OR04-4 The Gonadotrope as a Metabolic Sensor: Ablation of Leptin Receptor (LEPR) Signaling in Gonadotropes Blunts Responses to Gonadotropin Releasing Hormone (GnRH), Reducing Serum Luteinizing hormone (LH), Growth hormone (GH) and Litter Size

Program: Abstracts - Orals, Featured Poster Presentations, and Posters
Session: OR04-GnRH & Gonadotroph Biology & Signaling
Saturday, June 15, 2013: 11:30 AM-1:00 PM
Presentation Start Time: 12:15 PM
Room 135 (Moscone Center)
Tyler CarlLee, Michael Cozart, Mohsin M Syed, Noor Akhter, Anessa Haney, Angela Katherine Odle, Melody Lyn Allensworth and Gwen V Childs*
University of Arkansas for Medical Sciences, Little Rock, AR
Leptin regulates appetite and metabolism and is permissive for the onset of puberty and reproduction. Defining a role for leptin in the regulation of pituitary gonadotropes has been challenging (1,2).  To determine its significance to gonadotropes, we crossed mice bearing LEPRexon17 loxP/loxP with mice bearing Cre-recombinase (Cre) driven by the LHβ promoter (Cre-LHβ) (3), thereby ablating LEPR signaling selectively in gonadotropes. Organ genotyping proved no extra-pituitary expression in females. Mutant males showed extra-pituitary Cre-expression in the testes, because LH is expressed in that organ (4-6). This caused global deletion of LEPR in a subset of progeny from mutant males, resulting in a db/db-like phenotype. Therefore, experimental animals derived only from Cre-LHβ bearing females were used in this study. Serum LH and GH were lower in 19 deletion mutant males (ng/ml--0.9±0.2 LH; 3.5±1 GH) compared with 26 littermate controls (ng/ml--2.2±0.5 LH; 11.2±2.8 GH) p<0.01; with no differences in follicle stimulating hormone (FSH).  In vitro studies showed that, after 1 h exposure to 0-30 nM GnRH, cultures from mutants secreted 63% less LH and 55% less FSH basally than controls and showed a blunted response to 0.1-1 nM GnRH with 30-64% less LH and 27% less FSH. Mutant and control cultures secreted similar levels of LH and FSH in response to 10-30 nM GnRH.  Breeding studies detected the impact of gonadotrope-specific loss of LEPR on reproduction. The timing of puberty, first litter, or time between litters was normal in male and female mutants. Litters (n=9) from mutant (Cre-LHβ+) males and Cre-negative females averaged 8.8±0.7 pups/ litter, which was not different from the average seen in 6 litters from the same-strain control animals (FVB.129S--9.3±0.7 pups/litter).  In contrast, 9 litters from mutant Cre-LHβ+ females and Cre negative males averaged only 5.5 ±1.4 pups/ litters, which was significantly lower than those from the mutant males or the control strain (p<0.03).  No further reduction was seen in 9 litters from two mutant parents (6.2±1 pups/litter). These studies suggest that leptin’s signaling to pituitary gonadotropes helps maintain serum levels of LH and GH, in vivo. No obvious reproductive or metabolic phenotype was seen in mutant males, (which expressed Cre only in the pituitary and testes). However, mutant females, (which expressed Cre only in the pituitary) clearly show a 40% reduction in number of pups/litter. The impact of lack of leptin signaling is also seen dramatically in vitro by the relatively low basal gonadotropin secretion and blunted responses to physiological doses of GnRH. Perhaps, when the timing of development and metabolic conditions are right, leptin signaling optimizes trafficking or storage of gonadotropins to facilitate responses to physiologically relevant pulses of GnRH and insure reproductive success.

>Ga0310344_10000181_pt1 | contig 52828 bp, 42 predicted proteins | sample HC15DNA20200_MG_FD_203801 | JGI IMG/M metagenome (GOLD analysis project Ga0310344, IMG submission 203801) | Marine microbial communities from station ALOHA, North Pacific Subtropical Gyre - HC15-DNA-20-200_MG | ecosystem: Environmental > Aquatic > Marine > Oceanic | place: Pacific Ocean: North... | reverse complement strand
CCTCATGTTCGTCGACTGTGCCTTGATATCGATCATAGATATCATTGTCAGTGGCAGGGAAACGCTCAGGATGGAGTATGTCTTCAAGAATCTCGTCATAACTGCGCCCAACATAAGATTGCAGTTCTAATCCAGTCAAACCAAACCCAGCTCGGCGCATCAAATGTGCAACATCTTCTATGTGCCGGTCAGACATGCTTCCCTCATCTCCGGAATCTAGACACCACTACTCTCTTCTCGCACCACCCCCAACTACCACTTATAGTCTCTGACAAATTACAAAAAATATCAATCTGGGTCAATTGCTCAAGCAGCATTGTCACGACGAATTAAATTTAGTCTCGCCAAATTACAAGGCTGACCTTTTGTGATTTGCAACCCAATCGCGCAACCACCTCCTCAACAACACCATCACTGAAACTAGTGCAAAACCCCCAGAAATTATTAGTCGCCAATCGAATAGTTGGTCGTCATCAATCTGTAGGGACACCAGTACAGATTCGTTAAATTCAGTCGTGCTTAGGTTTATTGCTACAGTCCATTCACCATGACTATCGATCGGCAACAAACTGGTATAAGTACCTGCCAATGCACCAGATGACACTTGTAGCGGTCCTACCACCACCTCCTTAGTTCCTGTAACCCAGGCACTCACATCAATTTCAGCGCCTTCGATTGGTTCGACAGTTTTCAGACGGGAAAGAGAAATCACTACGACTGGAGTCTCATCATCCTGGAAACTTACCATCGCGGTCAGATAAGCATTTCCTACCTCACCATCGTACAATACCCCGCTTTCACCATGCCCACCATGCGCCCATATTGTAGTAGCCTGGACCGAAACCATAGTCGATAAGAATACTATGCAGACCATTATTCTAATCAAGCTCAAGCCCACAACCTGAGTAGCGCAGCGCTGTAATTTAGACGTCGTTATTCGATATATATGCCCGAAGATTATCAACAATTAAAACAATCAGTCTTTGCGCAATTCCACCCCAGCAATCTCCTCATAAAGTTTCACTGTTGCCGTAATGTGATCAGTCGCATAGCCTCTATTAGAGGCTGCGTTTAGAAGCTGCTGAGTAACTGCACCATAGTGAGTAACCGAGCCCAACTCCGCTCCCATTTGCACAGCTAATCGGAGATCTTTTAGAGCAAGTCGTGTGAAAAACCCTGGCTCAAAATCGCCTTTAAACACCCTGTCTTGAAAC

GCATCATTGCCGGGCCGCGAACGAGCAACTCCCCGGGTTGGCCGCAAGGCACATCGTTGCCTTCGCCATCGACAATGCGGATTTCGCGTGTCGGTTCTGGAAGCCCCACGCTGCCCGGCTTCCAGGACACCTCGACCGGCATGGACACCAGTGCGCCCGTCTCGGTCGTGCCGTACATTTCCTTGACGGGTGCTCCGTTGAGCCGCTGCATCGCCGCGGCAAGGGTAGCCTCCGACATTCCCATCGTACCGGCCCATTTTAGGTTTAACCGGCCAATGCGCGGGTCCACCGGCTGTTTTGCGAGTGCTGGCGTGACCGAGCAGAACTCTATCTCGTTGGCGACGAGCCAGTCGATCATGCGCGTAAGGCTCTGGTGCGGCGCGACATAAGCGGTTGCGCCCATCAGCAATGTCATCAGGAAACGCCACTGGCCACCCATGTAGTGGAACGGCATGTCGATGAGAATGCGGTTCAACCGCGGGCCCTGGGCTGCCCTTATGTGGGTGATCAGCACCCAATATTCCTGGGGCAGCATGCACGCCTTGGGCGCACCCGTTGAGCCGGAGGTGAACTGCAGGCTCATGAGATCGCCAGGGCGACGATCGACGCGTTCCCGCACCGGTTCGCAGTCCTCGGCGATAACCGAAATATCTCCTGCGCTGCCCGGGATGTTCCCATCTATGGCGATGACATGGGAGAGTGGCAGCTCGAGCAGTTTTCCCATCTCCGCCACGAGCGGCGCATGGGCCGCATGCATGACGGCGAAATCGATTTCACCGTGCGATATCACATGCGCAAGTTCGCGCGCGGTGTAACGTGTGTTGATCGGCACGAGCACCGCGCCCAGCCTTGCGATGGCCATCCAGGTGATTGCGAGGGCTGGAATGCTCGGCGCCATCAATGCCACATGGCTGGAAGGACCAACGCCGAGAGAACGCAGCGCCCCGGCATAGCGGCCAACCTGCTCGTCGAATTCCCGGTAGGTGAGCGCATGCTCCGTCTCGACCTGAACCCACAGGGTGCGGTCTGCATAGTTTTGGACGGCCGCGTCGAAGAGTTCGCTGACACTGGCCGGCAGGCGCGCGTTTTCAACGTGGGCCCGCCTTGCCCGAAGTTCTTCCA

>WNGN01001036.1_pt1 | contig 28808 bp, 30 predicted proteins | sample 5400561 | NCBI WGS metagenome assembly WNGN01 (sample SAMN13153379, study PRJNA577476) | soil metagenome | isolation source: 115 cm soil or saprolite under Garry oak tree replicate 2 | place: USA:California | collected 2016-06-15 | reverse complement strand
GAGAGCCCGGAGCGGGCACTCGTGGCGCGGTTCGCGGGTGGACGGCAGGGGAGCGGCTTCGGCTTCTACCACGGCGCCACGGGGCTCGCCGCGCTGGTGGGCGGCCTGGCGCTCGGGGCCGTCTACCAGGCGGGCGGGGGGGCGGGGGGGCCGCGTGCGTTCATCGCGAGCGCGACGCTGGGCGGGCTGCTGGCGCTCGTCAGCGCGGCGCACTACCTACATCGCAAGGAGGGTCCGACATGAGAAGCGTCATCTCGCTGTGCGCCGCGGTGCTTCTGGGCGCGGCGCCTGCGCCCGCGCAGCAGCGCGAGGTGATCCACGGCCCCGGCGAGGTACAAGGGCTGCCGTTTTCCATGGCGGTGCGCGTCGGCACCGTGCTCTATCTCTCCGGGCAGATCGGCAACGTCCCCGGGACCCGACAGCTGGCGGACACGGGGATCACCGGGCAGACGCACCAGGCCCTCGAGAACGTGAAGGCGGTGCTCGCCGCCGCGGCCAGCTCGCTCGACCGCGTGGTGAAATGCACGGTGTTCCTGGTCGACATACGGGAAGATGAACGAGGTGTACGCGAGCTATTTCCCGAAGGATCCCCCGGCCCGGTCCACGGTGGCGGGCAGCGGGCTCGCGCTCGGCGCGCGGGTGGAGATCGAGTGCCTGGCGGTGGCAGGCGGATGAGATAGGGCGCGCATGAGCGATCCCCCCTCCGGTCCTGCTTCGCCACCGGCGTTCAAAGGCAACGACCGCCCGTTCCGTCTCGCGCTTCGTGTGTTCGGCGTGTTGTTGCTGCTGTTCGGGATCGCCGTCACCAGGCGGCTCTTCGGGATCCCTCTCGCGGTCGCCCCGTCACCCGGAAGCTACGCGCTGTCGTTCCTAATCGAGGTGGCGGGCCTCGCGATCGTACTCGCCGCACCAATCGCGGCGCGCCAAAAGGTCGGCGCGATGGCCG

(1)Akhter N et al., J Histochem Cytochem. 2007; 55(2):151. (2) Crane C et al., J Histochem Cytochem. 2007;55(10):1059. (3) Charles MA et al. Genesis 2008; 46:507. (4) Berger P et al. FEBS Letters 1994;343:229. (5) Zhang FP et al. Endocrinology. 1995a;136:2904. (6) Zhang FP et al. Biochem Biophys Res Commun. 1995b;210:858.

Nothing to Disclose: TC, MC, MMS, NA, AH, AKO, MLA, GVC

*Please take note of The Endocrine Society's News Embargo Policy at http://www.endo-society.org/endo2013/media.cfm

Sources of Research Support: NIH Grant R01 HD-059056; NIH Grant R03 HD059066; Molecular Core-COBRE P20 GM103425; and Core facilities in P30 NS047546